In a wide range of counselling situations, including those involving offenders, researchers have bemoaned the lack of consensus about outcome. Some researchers have argued that a lack of consensus is due to the fact that the different sources retain unique points of view, which can never be amalgamated into a common outcome. The current paper argues that, while sources will have their own unique perspective, it is possible to develop a meaningful consensus, if it is done very carefully. The factors which need to be taken into consideration are: measuring different outcomes; the different interpretation of the question by each source; and bias. An important outcome in correctional settings is an offender's current level of criminality, or likelihood of reoffending. It was hypothesised that the 12 Probation and Parole Officers' predictions about the likelihood of recidivism of 368 offenders would correlate with fresh charges recorded within 12 months by the Magistrates Court. This hypothesis was supported. It was also hypothesised that the Level of Service Inventory - Revised (LSI-R) would also correlate with fresh charges and that the former correlation would be different to the latter. While the LSI-R did correlate significantly with fresh charges, the predictions of the Probation and Parole Officers were not significantly different. The use of correlation coefficients to assess predictive validity has been criticised as they are affected by base rates of offending and selection ratios of offenders to high and low risk categories. However when a more appropriate statistical tool, the area under the Receiver Operating Characteristic curve (ROC) was employed, the results were not substantially different. The predictive abilities of offenders was also tested against the same criterion and Intersource Agreement on the Prediction Recidivism were found sorely wanting, failing to correlate with fresh charges or any of the other predictive measures. It is argued that the offenders failed to predict accurately because of bias and/or poor ability to predict their own behaviour. The ability of the Probation and Parole Officers to predict reoffending to a much greater level than usually recorded in the criminological literature was ascribed to the higher level of information about their own predictive abilities, through a natural feedback mechanism which does not usually apply to professionals making clinical predictions about recidivism, and to training in predictors of reoffending which they received when they were trained in the administration of the LSI-R. It was also found that the ability of the LSI-R to predict recidivism was improved by incorporating offender age through linear regression. Suggestions were made for improving consensus among sources in counselling outcome studies. In particular, it was noted that sources do not necessarily interpret the question in the manner the researcher desires and it may be necessary to test the subjects' ability to distinguish between similar questions when this distinction is important.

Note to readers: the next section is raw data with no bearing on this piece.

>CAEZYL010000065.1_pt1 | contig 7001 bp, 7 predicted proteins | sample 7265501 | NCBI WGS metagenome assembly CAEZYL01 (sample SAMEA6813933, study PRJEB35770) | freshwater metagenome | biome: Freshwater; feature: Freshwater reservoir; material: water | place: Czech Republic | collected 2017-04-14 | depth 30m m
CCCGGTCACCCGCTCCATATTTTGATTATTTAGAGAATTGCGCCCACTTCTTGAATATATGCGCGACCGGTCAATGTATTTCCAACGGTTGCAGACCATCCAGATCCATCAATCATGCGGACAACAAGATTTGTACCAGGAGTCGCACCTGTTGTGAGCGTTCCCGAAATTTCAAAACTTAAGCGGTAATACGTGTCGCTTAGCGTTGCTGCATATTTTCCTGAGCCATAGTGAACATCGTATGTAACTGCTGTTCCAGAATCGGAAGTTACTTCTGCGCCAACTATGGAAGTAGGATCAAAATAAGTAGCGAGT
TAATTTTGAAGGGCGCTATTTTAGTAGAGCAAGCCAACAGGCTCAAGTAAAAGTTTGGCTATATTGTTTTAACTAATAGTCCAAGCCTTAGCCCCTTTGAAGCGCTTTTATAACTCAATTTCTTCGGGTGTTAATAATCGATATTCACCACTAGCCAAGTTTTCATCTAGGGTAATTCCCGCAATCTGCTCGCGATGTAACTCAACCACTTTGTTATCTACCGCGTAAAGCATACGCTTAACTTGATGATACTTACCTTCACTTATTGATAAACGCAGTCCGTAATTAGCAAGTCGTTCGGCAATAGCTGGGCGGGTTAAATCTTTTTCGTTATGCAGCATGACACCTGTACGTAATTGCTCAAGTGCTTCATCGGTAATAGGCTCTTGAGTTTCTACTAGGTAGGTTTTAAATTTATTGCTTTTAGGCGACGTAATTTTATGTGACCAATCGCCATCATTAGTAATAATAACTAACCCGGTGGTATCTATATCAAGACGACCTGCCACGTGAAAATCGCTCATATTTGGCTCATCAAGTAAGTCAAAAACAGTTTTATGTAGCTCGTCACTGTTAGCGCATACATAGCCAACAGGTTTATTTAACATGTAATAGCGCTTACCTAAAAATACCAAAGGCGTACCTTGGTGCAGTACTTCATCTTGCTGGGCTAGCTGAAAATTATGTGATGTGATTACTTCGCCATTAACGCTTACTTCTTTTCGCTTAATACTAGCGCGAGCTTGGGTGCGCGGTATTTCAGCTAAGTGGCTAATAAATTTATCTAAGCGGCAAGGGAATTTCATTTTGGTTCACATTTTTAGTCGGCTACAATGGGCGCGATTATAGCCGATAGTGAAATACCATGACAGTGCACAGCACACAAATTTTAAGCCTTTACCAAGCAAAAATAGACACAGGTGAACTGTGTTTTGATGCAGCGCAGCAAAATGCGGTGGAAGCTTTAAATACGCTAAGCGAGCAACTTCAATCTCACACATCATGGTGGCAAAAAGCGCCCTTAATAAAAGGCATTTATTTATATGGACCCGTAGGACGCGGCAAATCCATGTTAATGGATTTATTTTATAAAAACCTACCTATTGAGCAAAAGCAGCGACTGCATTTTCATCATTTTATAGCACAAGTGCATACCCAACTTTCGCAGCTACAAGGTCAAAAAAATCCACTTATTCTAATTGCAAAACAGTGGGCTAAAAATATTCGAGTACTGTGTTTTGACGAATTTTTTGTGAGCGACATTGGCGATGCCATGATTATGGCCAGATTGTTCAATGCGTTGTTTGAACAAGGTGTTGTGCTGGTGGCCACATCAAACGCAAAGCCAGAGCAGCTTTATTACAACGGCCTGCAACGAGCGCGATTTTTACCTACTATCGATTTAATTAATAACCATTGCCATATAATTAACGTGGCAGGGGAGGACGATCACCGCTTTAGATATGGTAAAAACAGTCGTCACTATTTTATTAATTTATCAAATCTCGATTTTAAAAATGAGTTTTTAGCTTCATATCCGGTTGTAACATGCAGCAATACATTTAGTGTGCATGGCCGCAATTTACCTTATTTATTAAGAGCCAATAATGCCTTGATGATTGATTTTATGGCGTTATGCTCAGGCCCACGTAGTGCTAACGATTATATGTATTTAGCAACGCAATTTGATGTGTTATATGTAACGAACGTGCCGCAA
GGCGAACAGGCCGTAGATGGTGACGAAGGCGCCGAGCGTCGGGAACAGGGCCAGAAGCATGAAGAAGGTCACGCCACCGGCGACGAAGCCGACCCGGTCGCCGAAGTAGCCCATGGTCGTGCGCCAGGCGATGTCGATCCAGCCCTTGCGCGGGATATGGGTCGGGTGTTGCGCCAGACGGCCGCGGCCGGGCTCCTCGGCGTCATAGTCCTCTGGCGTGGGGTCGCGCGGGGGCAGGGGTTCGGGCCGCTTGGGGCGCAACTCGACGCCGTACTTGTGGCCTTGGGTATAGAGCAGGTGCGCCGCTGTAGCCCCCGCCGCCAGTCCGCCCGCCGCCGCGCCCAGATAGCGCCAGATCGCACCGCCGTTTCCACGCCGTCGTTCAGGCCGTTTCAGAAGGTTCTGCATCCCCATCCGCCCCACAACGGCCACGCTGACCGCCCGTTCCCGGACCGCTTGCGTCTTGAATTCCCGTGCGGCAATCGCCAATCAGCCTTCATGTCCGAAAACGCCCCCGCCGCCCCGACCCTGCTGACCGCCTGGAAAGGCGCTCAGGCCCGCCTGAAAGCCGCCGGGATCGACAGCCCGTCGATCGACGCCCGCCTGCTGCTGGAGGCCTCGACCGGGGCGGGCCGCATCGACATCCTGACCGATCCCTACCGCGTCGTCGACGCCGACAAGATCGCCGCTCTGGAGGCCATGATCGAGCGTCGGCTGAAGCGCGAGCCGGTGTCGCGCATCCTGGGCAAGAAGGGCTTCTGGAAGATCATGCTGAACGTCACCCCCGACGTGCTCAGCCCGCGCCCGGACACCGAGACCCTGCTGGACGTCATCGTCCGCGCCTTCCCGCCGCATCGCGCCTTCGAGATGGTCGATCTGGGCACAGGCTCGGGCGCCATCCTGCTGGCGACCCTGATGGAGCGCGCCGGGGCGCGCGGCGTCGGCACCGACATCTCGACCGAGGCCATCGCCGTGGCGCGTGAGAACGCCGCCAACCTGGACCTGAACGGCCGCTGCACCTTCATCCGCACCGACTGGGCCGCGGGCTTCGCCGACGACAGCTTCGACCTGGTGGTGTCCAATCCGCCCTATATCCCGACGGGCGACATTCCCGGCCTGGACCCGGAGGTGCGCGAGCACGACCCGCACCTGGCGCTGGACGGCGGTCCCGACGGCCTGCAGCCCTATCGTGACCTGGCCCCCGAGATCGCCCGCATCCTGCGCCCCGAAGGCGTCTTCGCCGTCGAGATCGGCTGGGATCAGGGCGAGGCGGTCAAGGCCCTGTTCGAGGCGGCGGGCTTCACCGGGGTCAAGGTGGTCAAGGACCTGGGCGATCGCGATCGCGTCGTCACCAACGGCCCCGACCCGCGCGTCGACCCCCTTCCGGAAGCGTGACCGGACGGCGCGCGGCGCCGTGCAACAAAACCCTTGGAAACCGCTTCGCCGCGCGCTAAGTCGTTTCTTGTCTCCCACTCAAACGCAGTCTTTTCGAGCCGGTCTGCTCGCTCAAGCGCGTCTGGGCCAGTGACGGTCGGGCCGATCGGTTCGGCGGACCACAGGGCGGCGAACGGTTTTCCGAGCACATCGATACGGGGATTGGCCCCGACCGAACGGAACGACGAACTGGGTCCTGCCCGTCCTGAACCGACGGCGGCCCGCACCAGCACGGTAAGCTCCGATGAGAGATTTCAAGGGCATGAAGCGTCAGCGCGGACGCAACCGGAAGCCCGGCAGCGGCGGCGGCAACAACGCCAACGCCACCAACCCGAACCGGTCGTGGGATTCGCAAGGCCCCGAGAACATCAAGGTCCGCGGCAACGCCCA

|Date of Award
|Sandi Plummer (Supervisor)